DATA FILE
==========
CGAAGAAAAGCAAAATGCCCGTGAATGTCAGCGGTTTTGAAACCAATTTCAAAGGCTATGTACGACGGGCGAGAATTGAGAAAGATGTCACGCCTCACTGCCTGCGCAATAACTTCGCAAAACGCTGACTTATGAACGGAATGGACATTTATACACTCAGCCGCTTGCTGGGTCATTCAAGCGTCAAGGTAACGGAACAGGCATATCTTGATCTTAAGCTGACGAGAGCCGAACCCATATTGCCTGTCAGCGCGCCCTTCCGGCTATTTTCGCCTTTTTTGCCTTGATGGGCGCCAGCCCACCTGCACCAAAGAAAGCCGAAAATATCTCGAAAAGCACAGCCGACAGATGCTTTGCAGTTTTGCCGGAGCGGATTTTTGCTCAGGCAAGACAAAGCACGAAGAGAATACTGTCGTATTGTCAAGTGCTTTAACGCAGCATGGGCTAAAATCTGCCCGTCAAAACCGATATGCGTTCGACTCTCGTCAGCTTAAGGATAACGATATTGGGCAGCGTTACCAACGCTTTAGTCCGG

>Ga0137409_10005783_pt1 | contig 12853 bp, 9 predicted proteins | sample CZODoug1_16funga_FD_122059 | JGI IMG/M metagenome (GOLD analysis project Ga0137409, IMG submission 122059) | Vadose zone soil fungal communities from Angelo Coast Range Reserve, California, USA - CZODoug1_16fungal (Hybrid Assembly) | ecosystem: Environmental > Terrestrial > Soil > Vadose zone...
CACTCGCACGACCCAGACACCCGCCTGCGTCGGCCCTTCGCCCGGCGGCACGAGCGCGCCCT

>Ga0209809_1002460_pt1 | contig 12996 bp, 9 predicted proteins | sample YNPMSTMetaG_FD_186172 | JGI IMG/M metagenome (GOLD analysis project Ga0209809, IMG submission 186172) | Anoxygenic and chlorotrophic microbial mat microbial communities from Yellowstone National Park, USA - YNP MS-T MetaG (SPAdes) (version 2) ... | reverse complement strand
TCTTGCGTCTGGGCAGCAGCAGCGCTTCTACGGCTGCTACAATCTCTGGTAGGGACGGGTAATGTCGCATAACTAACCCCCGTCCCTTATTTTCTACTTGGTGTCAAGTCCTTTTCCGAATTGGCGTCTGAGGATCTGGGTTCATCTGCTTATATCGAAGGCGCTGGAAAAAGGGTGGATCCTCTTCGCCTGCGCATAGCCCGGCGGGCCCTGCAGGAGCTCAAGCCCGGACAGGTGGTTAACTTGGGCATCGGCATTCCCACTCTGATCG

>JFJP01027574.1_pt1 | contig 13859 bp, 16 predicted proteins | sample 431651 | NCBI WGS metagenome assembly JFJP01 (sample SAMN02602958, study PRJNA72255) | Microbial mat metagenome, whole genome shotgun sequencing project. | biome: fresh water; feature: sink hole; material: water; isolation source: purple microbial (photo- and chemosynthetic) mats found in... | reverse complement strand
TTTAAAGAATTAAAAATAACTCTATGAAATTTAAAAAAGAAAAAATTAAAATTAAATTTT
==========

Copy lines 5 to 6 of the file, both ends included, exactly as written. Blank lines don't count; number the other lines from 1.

TCTTGCGTCTGGGCAGCAGCAGCGCTTCTACGGCTGCTACAATCTCTGGTAGGGACGGGTAATGTCGCATAACTAACCCCCGTCCCTTATTTTCTACTTGGTGTCAAGTCCTTTTCCGAATTGGCGTCTGAGGATCTGGGTTCATCTGCTTATATCGAAGGCGCTGGAAAAAGGGTGGATCCTCTTCGCCTGCGCATAGCCCGGCGGGCCCTGCAGGAGCTCAAGCCCGGACAGGTGGTTAACTTGGGCATCGGCATTCCCACTCTGATCG

>JFJP01027574.1_pt1 | contig 13859 bp, 16 predicted proteins | sample 431651 | NCBI WGS metagenome assembly JFJP01 (sample SAMN02602958, study PRJNA72255) | Microbial mat metagenome, whole genome shotgun sequencing project. | biome: fresh water; feature: sink hole; material: water; isolation source: purple microbial (photo- and chemosynthetic) mats found in... | reverse complement strand